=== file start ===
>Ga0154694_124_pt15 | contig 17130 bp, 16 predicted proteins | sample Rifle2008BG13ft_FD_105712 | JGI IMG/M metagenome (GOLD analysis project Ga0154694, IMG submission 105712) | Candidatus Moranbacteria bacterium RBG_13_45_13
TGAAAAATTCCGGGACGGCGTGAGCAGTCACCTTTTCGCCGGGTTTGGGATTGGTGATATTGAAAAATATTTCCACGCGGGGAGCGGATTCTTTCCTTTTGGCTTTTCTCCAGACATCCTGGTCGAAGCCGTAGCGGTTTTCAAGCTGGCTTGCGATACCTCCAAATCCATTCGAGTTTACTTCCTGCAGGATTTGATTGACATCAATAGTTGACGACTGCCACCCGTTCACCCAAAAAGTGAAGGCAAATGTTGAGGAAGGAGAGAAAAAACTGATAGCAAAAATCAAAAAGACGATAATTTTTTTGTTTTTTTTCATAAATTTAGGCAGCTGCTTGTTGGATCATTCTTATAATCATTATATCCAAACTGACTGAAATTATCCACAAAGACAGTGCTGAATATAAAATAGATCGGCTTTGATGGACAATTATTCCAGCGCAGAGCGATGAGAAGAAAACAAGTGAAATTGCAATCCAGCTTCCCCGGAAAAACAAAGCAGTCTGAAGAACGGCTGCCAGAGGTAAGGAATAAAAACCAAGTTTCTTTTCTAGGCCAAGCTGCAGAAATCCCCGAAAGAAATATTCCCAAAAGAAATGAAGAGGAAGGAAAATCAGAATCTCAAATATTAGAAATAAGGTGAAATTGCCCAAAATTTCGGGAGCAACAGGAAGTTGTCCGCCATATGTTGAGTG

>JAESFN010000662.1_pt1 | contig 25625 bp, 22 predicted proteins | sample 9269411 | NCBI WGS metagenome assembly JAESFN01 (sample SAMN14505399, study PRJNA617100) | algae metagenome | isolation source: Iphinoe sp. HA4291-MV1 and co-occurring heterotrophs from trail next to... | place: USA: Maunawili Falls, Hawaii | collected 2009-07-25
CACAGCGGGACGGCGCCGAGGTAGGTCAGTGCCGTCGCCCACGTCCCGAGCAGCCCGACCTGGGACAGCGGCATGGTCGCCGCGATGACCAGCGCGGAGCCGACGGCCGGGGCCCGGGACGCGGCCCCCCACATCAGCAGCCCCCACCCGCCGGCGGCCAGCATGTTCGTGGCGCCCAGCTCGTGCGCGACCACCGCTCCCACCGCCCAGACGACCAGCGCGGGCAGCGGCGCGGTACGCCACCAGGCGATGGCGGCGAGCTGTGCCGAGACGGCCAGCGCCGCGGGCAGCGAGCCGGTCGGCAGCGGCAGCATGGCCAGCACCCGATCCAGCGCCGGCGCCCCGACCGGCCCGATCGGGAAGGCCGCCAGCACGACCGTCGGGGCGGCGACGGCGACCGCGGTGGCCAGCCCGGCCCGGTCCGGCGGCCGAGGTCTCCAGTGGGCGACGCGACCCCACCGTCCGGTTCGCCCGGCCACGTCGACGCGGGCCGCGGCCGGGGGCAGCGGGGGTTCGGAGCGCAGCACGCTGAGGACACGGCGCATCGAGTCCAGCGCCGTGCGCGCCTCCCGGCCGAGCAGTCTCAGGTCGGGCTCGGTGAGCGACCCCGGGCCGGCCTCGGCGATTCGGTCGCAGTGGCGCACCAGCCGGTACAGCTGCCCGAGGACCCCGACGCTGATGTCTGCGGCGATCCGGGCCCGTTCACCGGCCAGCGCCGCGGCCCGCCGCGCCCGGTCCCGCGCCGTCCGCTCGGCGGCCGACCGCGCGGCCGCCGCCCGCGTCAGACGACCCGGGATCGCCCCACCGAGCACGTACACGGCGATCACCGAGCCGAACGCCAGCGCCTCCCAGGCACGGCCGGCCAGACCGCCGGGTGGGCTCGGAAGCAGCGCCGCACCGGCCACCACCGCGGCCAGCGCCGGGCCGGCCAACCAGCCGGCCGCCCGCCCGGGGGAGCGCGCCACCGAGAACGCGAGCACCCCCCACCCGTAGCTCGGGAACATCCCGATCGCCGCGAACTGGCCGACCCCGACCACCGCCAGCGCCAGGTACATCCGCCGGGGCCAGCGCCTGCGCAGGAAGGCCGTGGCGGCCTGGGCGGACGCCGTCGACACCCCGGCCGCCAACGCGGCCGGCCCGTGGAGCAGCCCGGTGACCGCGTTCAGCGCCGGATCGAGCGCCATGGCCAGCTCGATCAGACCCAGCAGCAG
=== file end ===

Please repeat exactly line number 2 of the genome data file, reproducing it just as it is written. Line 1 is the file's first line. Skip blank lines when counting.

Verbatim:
TGAAAAATTCCGGGACGGCGTGAGCAGTCACCTTTTCGCCGGGTTTGGGATTGGTGATATTGAAAAATATTTCCACGCGGGGAGCGGATTCTTTCCTTTTGGCTTTTCTCCAGACATCCTGGTCGAAGCCGTAGCGGTTTTCAAGCTGGCTTGCGATACCTCCAAATCCATTCGAGTTTACTTCCTGCAGGATTTGATTGACATCAATAGTTGACGACTGCCACCCGTTCACCCAAAAAGTGAAGGCAAATGTTGAGGAAGGAGAGAAAAAACTGATAGCAAAAATCAAAAAGACGATAATTTTTTTGTTTTTTTTCATAAATTTAGGCAGCTGCTTGTTGGATCATTCTTATAATCATTATATCCAAACTGACTGAAATTATCCACAAAGACAGTGCTGAATATAAAATAGATCGGCTTTGATGGACAATTATTCCAGCGCAGAGCGATGAGAAGAAAACAAGTGAAATTGCAATCCAGCTTCCCCGGAAAAACAAAGCAGTCTGAAGAACGGCTGCCAGAGGTAAGGAATAAAAACCAAGTTTCTTTTCTAGGCCAAGCTGCAGAAATCCCCGAAAGAAATATTCCCAAAAGAAATGAAGAGGAAGGAAAATCAGAATCTCAAATATTAGAAATAAGGTGAAATTGCCCAAAATTTCGGGAGCAACAGGAAGTTGTCCGCCATATGTTGAGTG